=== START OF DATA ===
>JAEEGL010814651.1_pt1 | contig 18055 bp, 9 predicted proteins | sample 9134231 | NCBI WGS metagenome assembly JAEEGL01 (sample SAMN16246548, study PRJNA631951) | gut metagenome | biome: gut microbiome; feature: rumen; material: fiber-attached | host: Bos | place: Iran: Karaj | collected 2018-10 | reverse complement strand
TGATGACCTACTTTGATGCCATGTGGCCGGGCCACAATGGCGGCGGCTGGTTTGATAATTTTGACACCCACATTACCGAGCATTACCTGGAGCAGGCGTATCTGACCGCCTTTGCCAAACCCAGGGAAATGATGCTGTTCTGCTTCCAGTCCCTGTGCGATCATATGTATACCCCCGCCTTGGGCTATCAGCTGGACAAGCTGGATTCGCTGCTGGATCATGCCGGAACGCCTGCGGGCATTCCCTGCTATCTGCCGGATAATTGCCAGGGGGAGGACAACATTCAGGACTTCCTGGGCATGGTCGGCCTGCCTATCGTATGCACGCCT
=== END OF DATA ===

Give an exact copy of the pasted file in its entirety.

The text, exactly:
>JAEEGL010814651.1_pt1 | contig 18055 bp, 9 predicted proteins | sample 9134231 | NCBI WGS metagenome assembly JAEEGL01 (sample SAMN16246548, study PRJNA631951) | gut metagenome | biome: gut microbiome; feature: rumen; material: fiber-attached | host: Bos | place: Iran: Karaj | collected 2018-10 | reverse complement strand
TGATGACCTACTTTGATGCCATGTGGCCGGGCCACAATGGCGGCGGCTGGTTTGATAATTTTGACACCCACATTACCGAGCATTACCTGGAGCAGGCGTATCTGACCGCCTTTGCCAAACCCAGGGAAATGATGCTGTTCTGCTTCCAGTCCCTGTGCGATCATATGTATACCCCCGCCTTGGGCTATCAGCTGGACAAGCTGGATTCGCTGCTGGATCATGCCGGAACGCCTGCGGGCATTCCCTGCTATCTGCCGGATAATTGCCAGGGGGAGGACAACATTCAGGACTTCCTGGGCATGGTCGGCCTGCCTATCGTATGCACGCCT